How to Cope with Anger During COVID-19
This post on “how to cope with anger” is the first post in my new series on “The Emotions of the Pandemic”.
As we all know, the COVID-19 experience is stirring up strong, complex feelings. How do we cope with them? What do they mean? In this series, I plan to look at anger, fear, despair and other emotions to attempt to answer these questions for each emotion—and what they respectively mean for our lives at this point in our journey.
Today’s post deals with anger, and the ways in which we’re experiencing it during the COVID lockdown period. Has anger been a part of your experience during the lockdown? It certainly has been for very many people. It’s important for our health and our growth as human beings that we understand as much as we can about what’s going on with this feeling.
Our Anger Now
Bernice (Not her real name) is angry. “My business is really struggling. We’re way down from last year at this time, because of social distancing, and because my business depends on bringing groups of people together. I’m fed up with all the stores and my favourite restaurants being closed. We didn’t really have much of a summer, because of travel restrictions, and everything being shut down while we were away. Now the kids are going back to school, and I really don’t know what to expect. Is it safe? Who knows? And if one more person tells me that this is ‘the new normal’—I don’t know what I’ll do!”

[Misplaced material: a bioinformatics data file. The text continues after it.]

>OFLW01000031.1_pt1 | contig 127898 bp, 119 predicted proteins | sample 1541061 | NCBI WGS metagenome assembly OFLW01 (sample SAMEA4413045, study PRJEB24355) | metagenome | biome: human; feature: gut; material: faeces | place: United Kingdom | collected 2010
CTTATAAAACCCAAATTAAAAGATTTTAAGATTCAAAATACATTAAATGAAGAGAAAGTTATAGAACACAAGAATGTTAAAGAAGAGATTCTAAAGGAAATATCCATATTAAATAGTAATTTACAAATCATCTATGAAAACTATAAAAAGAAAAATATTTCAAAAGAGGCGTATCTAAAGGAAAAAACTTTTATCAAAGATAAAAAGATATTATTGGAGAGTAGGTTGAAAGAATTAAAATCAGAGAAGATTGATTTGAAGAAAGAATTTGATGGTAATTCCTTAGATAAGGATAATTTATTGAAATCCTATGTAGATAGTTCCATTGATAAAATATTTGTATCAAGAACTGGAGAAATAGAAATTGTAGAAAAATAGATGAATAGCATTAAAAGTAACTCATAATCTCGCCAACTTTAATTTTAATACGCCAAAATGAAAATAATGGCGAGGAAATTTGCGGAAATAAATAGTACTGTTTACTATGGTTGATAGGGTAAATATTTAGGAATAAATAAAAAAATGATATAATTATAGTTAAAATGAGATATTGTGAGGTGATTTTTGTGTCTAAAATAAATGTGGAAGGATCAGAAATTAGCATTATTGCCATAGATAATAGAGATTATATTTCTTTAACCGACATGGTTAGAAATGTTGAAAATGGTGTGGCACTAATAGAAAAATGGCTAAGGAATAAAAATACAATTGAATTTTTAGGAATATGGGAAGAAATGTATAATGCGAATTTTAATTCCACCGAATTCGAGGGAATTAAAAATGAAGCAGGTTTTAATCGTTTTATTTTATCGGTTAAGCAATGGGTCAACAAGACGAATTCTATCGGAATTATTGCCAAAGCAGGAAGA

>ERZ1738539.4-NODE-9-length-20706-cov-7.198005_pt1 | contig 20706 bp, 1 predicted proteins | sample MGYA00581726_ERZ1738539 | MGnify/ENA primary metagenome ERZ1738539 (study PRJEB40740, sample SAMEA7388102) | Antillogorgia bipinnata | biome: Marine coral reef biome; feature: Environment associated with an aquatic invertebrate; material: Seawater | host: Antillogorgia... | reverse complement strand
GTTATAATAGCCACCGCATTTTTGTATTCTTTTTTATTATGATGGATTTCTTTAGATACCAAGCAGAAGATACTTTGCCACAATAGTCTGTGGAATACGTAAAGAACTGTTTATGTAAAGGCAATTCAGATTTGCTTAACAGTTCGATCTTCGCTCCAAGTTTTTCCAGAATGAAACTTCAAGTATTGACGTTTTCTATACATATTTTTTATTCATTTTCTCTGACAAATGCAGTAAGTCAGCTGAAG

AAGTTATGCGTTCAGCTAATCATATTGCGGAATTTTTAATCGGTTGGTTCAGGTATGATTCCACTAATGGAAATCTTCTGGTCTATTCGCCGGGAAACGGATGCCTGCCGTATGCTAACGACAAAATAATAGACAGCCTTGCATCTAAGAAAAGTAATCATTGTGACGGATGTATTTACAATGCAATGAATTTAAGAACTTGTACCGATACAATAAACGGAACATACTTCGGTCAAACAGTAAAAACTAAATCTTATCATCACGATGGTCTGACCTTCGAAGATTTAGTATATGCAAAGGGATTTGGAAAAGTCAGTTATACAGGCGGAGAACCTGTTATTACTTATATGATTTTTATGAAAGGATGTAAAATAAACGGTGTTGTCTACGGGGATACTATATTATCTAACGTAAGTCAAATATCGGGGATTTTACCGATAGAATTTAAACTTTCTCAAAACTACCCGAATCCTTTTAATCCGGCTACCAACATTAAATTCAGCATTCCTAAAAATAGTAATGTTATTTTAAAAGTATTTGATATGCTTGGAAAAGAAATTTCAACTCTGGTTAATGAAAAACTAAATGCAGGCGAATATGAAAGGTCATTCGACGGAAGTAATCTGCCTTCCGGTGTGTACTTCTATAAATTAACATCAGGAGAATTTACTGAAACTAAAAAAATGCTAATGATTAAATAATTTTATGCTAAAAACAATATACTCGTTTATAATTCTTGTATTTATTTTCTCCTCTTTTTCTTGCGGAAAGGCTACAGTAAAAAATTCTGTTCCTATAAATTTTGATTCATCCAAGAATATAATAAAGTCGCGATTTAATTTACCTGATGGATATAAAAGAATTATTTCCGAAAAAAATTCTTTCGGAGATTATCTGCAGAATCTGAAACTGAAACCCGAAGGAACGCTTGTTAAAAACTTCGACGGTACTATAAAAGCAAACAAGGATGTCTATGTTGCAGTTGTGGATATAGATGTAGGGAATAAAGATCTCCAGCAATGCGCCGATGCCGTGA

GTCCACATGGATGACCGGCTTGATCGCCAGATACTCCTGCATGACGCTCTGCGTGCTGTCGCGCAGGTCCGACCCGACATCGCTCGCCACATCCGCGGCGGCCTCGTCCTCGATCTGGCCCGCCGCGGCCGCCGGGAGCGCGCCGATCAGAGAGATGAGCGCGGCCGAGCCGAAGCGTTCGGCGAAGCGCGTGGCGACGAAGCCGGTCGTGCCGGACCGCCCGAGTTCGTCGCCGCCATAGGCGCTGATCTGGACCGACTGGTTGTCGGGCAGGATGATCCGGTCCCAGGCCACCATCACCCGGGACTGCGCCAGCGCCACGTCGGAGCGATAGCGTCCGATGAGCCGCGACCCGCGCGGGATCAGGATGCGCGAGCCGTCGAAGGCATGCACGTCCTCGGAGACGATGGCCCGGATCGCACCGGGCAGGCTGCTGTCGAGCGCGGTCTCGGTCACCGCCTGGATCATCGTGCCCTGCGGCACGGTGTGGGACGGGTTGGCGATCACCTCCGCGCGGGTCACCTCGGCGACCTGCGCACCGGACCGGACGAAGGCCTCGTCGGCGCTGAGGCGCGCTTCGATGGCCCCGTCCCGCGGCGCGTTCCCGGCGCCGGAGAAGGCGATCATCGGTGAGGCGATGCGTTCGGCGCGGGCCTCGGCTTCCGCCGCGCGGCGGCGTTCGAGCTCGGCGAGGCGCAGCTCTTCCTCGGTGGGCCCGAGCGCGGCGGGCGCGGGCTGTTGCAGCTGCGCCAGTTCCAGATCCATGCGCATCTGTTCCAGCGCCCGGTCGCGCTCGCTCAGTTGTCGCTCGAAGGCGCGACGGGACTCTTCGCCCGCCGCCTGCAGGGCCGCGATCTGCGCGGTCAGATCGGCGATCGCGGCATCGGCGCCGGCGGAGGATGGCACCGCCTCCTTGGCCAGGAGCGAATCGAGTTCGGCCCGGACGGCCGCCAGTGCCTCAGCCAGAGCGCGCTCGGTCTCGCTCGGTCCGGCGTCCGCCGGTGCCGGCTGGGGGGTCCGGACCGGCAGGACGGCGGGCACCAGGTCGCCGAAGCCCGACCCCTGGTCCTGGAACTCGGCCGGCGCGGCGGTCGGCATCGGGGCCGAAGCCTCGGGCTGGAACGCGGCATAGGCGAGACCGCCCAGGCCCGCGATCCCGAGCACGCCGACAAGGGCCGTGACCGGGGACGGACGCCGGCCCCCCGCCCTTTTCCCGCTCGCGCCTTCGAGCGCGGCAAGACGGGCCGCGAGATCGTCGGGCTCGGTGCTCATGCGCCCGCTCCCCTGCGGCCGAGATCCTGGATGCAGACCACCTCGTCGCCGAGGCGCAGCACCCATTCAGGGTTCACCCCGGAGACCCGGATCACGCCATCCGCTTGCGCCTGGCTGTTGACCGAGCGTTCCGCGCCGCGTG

Many of us can relate to the kinds of things that Bernice, and the many people like her, are saying. For many of us this is a very anxious, painful, frustrating time, and whether we want to admit it or not—we’re pretty angry about it. What can we do about it?
Owning Our Anger
Before we can do anything else to respond to our anger, we have to acknowledge that we have it. A lot of people don’t acknowledge anger, and that failure can have some very negative impacts. Anger which we deny or refuse to acknowledge can come out sideways, leading to passive-aggressive responses to other people. Also. anger can get displaced, so that our anger ends up getting dumped on those who don’t deserve it–a loved one, an innocent party, or even a family pet. Or, unresolved anger can end up coming out in our lives as anxiety.
To feel better about our lives and to get more of the good things we want from our lives will mean that, at some point, we have to come to terms with our anger. Even to move towards becoming the unique individuals that we have the potential to be (to individuate as Jungians say) will require us to acknowledge our anger and to come to terms with, and somehow incorporate its energy.
The Dynamic Side of Our Anger
As anger researcher Prof. Ryan Martin of U. Wisconsin-Green Bay reminds us, anger is
the emotion we feel when we are treated unfairly or our goals are blocked…. Anger can be helpful in that it energizes us to confront injustice or solve problems.
That is, provided we find ways to use that anger that are healthy and constructive. Seeking to find such ways to be creative and life-giving with our anger is particularly important for all of us who are now seeking out how to cope with anger in the midst of these pandemic times
It can be of genuine benefit to both explore the roots of your anger, and discover creative ways to express its energy through working with a supportive /a-midlife-transition. What comes out through working on your anger may be of great importance for the whole course of your life.
With every good wish for your journey to wholeness,